All About Jazz needs your help and we have a deal. Pay $20 and we'll hide those six pesky Google ads that appear on every page, plus this box and the slideout box on the right for a full year! You'll also fund website expansion.
She was one of the first jazz singers ever to record. The reissued tracks on Columbia’s superb compilation were originally released between December 1925 and November 1940. Here, the clear sound quality of her voice and the balanced, all star accompaniment beside her makes The Best Of Ethel Waters a fine addition to the CD library.
Show tunes carried Waters from honky-tonks to Broadway and Hollywood. With “Stormy Weather” from Cotton Club Parade of 1933, she was noticed by the public. Tommy & Jimmy Dorsey, Bunny Berigan, Joe Venuti and others accompany her in a deeply heartfelt interpretation. The magnetic attraction of her voice appears in both early blues themes and later showstoppers.
The 1925 recording of “Maybe Not At All” proves interesting, since her accompanists are Pearl Wright on piano, Joe Smith on cornet, and Coleman Hawkins on baritone saxophone. For that piece, Waters moves confidently through a suite of changing interpretations with a knowing gleam in her eye. Both in all-star format and with large studio orchestras, this entertaining vocal compilation provides a knowledgeable look at Waters and what she could do with a show tune.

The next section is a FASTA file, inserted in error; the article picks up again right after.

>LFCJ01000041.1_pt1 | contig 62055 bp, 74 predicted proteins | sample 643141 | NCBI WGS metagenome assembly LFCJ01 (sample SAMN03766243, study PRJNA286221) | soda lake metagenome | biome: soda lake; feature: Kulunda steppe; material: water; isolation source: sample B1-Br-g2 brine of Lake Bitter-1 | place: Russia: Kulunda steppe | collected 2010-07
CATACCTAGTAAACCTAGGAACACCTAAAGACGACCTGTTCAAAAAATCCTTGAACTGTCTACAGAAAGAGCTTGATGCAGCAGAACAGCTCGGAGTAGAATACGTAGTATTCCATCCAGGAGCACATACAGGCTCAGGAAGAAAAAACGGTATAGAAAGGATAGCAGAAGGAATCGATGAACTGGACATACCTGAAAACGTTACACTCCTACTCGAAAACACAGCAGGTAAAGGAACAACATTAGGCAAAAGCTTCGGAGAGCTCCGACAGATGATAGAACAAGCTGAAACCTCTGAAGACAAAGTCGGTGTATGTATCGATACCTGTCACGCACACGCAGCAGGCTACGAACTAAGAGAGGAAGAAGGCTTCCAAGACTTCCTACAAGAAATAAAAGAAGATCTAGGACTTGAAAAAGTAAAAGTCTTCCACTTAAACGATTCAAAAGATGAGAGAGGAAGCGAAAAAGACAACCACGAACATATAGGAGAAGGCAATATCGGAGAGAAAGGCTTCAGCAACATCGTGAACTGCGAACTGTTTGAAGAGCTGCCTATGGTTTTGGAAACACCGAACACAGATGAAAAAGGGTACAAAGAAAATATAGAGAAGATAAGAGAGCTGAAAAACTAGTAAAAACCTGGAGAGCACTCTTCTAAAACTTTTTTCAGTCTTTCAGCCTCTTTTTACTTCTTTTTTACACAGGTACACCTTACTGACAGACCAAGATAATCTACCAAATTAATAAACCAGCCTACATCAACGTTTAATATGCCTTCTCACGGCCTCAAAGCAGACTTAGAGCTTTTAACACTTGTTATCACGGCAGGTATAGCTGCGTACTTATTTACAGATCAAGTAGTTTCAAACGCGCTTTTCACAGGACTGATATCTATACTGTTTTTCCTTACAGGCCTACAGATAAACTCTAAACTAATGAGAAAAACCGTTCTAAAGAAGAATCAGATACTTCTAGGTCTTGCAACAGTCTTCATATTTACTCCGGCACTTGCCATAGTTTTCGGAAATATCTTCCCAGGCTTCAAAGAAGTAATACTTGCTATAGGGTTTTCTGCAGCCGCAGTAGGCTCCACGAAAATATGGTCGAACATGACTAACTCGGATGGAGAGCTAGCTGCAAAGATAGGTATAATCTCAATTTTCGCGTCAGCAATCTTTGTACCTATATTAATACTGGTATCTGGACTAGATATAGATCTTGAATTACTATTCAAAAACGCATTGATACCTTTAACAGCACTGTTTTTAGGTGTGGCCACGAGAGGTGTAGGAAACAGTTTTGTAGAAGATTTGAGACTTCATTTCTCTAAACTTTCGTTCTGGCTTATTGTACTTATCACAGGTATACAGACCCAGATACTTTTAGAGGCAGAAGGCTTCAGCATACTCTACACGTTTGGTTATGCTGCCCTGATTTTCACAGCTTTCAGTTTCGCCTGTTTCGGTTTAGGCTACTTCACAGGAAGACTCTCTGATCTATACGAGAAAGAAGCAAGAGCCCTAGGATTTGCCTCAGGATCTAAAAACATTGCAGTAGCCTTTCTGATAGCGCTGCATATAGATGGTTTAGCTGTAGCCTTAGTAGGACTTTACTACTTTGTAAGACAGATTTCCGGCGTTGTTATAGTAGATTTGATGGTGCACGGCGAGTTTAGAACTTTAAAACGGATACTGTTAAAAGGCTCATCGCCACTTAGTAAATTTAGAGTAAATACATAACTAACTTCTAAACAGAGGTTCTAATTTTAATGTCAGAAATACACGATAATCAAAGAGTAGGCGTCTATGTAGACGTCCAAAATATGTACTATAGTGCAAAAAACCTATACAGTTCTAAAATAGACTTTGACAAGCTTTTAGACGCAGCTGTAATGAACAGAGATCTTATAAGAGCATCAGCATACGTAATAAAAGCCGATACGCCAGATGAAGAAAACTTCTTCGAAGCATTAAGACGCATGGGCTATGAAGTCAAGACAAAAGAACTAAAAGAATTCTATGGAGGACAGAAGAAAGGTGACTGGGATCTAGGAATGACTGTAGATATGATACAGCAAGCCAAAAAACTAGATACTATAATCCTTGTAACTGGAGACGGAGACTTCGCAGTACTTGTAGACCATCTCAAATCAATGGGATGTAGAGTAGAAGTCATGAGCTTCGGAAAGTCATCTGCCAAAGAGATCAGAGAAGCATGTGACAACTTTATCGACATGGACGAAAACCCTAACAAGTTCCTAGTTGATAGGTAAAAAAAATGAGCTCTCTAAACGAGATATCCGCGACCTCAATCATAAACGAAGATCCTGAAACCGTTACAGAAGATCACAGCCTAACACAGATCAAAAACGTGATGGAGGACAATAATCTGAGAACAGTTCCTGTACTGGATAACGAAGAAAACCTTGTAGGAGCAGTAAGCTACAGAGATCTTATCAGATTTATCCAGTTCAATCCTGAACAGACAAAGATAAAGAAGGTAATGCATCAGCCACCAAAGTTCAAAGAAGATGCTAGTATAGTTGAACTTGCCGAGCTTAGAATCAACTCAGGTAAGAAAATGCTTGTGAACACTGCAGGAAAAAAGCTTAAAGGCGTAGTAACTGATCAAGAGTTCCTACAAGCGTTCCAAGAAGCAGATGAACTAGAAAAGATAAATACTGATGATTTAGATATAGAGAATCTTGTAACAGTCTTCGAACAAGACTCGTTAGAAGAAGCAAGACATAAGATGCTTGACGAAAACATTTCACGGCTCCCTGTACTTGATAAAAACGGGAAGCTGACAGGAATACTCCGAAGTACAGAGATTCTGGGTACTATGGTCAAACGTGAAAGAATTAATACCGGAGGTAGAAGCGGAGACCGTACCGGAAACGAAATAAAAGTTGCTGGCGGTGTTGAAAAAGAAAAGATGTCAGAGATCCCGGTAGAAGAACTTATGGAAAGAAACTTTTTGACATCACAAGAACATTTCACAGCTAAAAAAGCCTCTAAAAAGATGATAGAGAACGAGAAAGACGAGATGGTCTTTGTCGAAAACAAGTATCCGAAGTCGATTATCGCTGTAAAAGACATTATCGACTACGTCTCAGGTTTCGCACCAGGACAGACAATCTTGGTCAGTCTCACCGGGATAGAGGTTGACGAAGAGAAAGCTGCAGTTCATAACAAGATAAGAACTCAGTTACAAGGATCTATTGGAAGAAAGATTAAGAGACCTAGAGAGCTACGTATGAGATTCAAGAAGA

Track Listing: Heat Wave; I Just Couldn
Personnel: Ethel Waters- vocals; Joe Smith- cornet; Bunny Berigan, Sterling Bose, Manny Klein, Shirley Clay,
Charlie Teagarden- trumpet; Jack Teagarden, Tommy Dorsey- trombone; Jimmy Dorsey- clarinet,
alto saxophone; Larry Binyon- clarinet, tenor saxophone; Benny Goodman- clarinet; Art Karle- tenor
saxophone; Coleman Hawkins- baritone saxophone; Dick McDonough, Tony Colucci- guitar; Joe
Sullivan, Rube Bloom, Fulton McGrath, Frank Signorelli, Pearl Wright- piano; Joe Tarto, Artie
Bernstein- bass; Stan King, Gene Krupa- drums; Joe Venuti, Harry Hoffman, Walt Edelstein, Lou
Kosloff, Ben Selvin- violin; others.
I love jazz because anything is possible; it has few rules and the best jazz breaks those ones. I prefer free improv because it doesn't really have any rules at all.
I was first exposed to jazz in my teens (in the late sixties).
The first jazz record I bought was Filles de Kilimanjaro by Miles Davis, shortly followed by Extrapolation by John McLaughlin.
My advice to new listeners is to listen as widely as possible and not to make snap judgments--stick with it.